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Titanium Engineer Ring by titaniumrings


Titanium Engineer Ring - Have a look at our Titanium Engineer Ring.

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									                                  Titanium Engineer Ring

                                    Titanium Engineer Ring
In 1922 a civil engineering professor, Herbert Haultain, spoke to a meeting of engineers in Montreal
which was attended by past presidents of the Engineering Institute of Canada. At this meeting he
suggested the need for a statement of ethics which would unite the profession and be something for
engineering graduates to aspire to. This was well received and Haultain got in contact with Rudyard
Kipling, who had mentioned the work of engineers in previous poetry. Kipling then wrote both an
obligation statement and a ceremony titled, ‘The Ritual of the Calling of an Engineer’. This ceremony
was held for the first time in 1925 and is still conducted to this day in universities throughout Canada.
The full detail of what occurs at this ceremony isn’t public knowledge and my Canadian friend certainly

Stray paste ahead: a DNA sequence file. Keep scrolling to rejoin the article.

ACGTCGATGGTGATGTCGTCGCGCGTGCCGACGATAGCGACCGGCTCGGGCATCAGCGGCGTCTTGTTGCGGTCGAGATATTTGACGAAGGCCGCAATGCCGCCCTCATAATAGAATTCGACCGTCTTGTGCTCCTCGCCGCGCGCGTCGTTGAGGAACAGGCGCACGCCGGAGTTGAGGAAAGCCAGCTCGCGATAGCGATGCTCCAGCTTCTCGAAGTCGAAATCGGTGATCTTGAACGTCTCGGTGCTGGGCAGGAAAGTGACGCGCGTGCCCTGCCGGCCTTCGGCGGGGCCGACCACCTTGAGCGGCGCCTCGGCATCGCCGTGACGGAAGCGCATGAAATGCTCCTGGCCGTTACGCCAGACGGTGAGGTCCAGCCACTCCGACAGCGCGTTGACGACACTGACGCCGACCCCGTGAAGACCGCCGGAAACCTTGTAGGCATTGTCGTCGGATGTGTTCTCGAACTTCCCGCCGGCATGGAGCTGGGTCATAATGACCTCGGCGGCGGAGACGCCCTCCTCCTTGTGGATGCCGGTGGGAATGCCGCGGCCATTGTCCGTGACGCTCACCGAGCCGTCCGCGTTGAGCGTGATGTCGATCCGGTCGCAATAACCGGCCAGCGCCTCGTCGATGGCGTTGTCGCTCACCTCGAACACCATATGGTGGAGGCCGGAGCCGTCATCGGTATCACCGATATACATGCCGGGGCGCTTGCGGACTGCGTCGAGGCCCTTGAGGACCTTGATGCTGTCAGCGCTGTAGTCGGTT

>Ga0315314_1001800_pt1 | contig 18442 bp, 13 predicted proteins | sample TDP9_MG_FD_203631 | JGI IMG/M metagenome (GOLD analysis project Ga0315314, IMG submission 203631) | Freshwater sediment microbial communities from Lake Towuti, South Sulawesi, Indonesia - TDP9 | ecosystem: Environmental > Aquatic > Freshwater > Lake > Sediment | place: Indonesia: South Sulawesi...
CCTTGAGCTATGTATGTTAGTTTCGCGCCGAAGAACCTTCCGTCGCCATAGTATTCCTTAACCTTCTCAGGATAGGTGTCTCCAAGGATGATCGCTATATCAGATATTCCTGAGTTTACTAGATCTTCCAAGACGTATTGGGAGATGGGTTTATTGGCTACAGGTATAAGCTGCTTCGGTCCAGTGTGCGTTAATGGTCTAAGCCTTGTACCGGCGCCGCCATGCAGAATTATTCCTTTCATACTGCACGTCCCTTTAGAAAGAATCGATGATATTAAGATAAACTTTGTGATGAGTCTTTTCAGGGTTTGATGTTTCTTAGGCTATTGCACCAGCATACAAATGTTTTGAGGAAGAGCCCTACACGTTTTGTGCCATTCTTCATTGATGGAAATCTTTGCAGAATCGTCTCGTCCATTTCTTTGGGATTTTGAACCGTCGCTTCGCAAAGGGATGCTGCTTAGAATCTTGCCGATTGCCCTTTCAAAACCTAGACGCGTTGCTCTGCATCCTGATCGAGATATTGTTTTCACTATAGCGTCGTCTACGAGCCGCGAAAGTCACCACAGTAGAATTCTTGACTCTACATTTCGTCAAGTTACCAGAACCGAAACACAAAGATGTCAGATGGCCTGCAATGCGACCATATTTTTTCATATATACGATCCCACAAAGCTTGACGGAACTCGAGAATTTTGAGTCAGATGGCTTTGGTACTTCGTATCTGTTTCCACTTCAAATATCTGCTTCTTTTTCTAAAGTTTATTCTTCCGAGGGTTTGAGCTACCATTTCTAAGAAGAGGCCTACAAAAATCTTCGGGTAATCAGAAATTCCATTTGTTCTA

remained tight-lipped about her experience. The purpose of the ceremony is well known however, and it
serves to remind new engineer of their social responsibilities and obligation to maintain high standards
of professional conduct.
As part of this ritual the graduating engineer is presented with an Iron Ring, a symbolic ring worn on the
little finger of the working hand which acts as a symbol of both pride and humility. My friend said that
she uses it as a reminder to always check her work and followed this us with a story about a Quebec
bridge which collapsed in the early 1900s, killing 75 people due to an error in judgement by the bridge’s
engineers – a sober reminder indeed.
I remain impressed by the notion of a simple, physical item which identifies someone as an engineer.
 My question now is, could Australia engineers introduce a similar concept and would we want to? I
believe it could increase the sense of belonging amongst engineers and generate a greater sense of pride
and would support an initiative if it remained true to its purpose: humble and meaningful.
One thing I am sure of, next time I’m in Canada I’ll be keeping a look out for an Iron Ring, the symbolic
a fellow titanium engineer.

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